This is where holding patterns come into play baby. Maybe it manifests itself as raised shoulders, lack of range of motion, a clenched jaw, shortness of breath, a specific spot of pain that won’t go away, or cognitive issues. On the surface they appear to be different, but underneath know that the mechanism is the same.

Physical – In my case, I have a really hard time letting my left arm completely relax, and it’s because I hyper-extended it and broke it years back (physical trauma). The surrounding areas instantly did their job, trying to protect the site of injury, but over time, this now has become a severe hindrance (holding pattern) in my life as it causes other areas in my body to not work in unison. I want to let my arm relax, but I don’t know how because the body won’t let go and because of this, the connecting muscles aren’t working at 100%.

At this point, it’s going to take some form of bodywork, corrective exercise, or deep relaxation/meditation paired with stretching to get this to release.

Emotional – Now let’s look at how an emotional trauma from childhood, can still be calling the shots years later. This type of scenario isn’t only limited to childhood though. This can run the same course from any traumatic event in our lives.

Maybe as a child, we were screamed at by an adult, and we couldn’t get away. The emotions that we felt at the time most likely were too intense for us to deal with, so we disassociated from ourselves. Again, another defense mechanism that our body/mind does automatically to help protect us. These emotions had to go somewhere, right? Well, they did go somewhere. They were stored in our bodies, in the fascia (a sticky, connective tissue made of collagen that wraps our muscles, blood vessels, nerves, and internal organs) specifically.

Over time, these restrictions can cause severe pain, or turn into these holding patterns and should we ever get them to release, with that can come a rush of emotions or sensations that were suppressed at the time of the event––as you read about in my meditation session.

I got to the point of deep relaxation where I was no longer trying to hold back whatever was repressed and with that came a spontaneous release. Will a memory always resurface? No. But don’t be surprised if one does.

Mental – Getting yelled at most likely isn’t enough to leave us with some serious issues. Not to say it can’t, but let’s look at how something a little more intense––rape, physical abuse, watching a parent get physically abused, experiencing a death in the family at a young age, a severe accident––can affect us on a mental level.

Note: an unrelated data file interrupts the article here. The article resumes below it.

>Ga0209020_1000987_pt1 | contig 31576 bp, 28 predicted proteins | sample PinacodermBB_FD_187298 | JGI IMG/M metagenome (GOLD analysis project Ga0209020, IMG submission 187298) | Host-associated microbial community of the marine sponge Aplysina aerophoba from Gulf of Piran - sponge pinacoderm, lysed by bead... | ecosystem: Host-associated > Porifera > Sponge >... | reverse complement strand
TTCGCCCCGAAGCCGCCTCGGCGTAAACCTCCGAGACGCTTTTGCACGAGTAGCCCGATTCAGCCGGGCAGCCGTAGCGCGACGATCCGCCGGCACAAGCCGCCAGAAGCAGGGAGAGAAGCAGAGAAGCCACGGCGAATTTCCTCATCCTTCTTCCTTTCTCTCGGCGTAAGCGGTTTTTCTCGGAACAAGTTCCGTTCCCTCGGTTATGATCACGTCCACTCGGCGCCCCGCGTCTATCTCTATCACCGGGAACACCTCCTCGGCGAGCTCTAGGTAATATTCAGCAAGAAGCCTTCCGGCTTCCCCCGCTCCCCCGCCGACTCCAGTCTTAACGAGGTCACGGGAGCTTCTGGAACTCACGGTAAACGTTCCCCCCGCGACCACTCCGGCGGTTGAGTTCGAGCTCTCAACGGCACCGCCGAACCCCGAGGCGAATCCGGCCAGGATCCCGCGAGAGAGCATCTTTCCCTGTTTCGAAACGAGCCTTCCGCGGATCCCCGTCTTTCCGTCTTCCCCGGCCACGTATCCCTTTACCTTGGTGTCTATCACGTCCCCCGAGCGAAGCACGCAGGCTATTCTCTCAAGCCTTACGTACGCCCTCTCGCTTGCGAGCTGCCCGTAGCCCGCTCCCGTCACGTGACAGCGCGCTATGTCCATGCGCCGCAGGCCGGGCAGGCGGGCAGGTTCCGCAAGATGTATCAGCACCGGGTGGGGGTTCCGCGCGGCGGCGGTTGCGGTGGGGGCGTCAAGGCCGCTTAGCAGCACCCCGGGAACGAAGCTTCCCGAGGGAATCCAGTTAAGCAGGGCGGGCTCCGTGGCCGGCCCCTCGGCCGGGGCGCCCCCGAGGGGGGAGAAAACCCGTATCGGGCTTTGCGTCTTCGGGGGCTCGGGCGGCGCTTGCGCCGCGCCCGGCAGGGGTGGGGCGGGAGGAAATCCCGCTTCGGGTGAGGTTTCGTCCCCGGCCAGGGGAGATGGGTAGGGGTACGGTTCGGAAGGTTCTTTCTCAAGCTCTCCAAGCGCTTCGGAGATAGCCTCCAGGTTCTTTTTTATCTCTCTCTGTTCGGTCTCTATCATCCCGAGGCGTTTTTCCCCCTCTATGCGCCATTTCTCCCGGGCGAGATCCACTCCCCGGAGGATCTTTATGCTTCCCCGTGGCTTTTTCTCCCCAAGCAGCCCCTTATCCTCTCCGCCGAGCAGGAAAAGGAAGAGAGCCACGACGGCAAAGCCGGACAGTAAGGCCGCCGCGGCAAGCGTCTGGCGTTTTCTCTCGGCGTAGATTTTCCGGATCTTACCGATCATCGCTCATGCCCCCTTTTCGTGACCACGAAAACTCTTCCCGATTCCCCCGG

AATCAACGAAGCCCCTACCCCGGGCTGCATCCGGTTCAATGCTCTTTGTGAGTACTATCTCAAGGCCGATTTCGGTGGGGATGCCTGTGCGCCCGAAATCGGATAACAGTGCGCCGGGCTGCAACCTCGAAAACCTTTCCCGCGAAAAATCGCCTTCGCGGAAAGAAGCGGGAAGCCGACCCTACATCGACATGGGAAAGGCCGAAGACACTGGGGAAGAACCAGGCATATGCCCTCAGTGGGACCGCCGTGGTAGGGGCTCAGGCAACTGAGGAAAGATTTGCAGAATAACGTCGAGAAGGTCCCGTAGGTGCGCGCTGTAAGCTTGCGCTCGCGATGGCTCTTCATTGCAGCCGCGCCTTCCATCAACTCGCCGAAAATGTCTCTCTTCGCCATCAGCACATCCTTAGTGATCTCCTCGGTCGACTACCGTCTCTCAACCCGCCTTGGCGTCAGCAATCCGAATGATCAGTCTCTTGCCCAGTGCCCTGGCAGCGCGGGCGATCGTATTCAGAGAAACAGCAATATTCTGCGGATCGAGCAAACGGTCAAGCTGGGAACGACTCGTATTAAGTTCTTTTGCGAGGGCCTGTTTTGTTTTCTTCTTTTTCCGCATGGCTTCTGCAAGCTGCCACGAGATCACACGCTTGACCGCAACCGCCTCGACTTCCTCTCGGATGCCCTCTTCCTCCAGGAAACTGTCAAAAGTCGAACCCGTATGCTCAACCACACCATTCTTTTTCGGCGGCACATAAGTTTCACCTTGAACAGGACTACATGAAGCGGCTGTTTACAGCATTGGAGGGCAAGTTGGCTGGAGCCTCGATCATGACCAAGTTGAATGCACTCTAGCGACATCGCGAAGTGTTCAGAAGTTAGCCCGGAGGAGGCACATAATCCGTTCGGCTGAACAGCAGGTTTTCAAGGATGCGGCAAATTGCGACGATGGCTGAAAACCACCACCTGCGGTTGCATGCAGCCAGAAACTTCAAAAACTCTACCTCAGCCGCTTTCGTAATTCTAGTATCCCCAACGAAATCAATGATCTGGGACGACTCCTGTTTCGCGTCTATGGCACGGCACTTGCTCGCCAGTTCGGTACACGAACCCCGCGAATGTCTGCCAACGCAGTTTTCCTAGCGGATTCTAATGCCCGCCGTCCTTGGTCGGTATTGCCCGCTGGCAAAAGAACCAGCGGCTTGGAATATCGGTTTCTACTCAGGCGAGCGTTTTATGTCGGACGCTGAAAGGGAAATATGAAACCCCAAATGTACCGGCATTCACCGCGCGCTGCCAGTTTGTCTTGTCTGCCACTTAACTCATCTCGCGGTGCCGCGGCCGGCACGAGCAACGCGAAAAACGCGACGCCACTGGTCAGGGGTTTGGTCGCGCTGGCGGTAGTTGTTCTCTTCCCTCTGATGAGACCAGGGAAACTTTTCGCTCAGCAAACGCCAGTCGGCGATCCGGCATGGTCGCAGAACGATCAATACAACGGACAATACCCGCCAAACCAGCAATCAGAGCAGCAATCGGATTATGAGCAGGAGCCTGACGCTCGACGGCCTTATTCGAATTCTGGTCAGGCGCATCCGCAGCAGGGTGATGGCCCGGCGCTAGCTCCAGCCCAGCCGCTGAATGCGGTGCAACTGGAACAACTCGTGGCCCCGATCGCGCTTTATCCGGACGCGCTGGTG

Tragic events like these, can’t be processed correctly as a child. Fuck, even an adult can’t handle these events successfully. Think about how shaken up something like that leaves an adult, and now think about what it can potentially do to the way a child’s thought process develops. It’s common to come across major cognitive issues, to mood disorders, or behavioral issues.

Again, just like I talked about in the emotional section. Think about how hard the brain works to keep memories like these suppressed. The brain does everything in its power to avoid reality. It works day in and day out to find some form of escape that cognitive issues down the road only makes sense. This isn’t a speculative theory, but reality.

“Our bodies are the texts that carry the memories and therefore remembering is no less than reincarnation.” – Katie Cannon

The Fix

“The challenge of recovery is to reestablish ownership of your body and your mind — of your self. This means feeling free to know what you know and to feel what you feel without becoming overwhelmed, enraged, ashamed, or collapsed. For most people this involves (1) finding a way to become calm and focused, (2) learning to maintain that calm in response to images, thoughts, sounds, or physical sensations that remind you of the past, (3) finding a way to be fully alive in the present and engaged with the people around you, (4) not having to keep secrets from yourself, including secrets about the ways that you have managed to survive.” – Bessel Van Der Kolk The Body Keeps The Score

I don’t have the fix… sorry. Or at least I don’t know what fix will work for you. Then maybe that fix will work for you, and then it won’t. And then maybe years later you realize that this is what you needed all along. I DON’T MAN, I’M JUST SPIT BALLING IDEAS HERE.

Regardless, I’m going to leave what worked for me, and one of them better work for you, because this is all I got. Besides these, there’s nothing else you can do. You’re fucked.

Ok, maybe I’m exaggerating a little bit. But really, I think that these are the most bang for your buck, minus therapy. (Never done therapy so I don’t feel comfortable enough to write on it.) I also don’t think anyone of them is going to be your saving grace, but a combination of everything, as it should be.

Bodywork – By now, everyone should be getting monthly massages merely for their slew of health benefits.

The two excuses that I get the most when people tell me why they don’t get massages is because of time, and because of money. If you tell me you don’t have one hour out of an entire month to go and get a massage, then that’s just poor time management on your part. I don’t buy this one anymore. As for money, if all your money is going towards bills, then fine, you get a pass. But, if you’re going out drinking five nights a week or buying things you don’t need, no pass for you.

Don’t do this for you, but do this for your body. Our bodies need it. And when it comes to these holding patterns, this is going to be one of the best ways to work past them.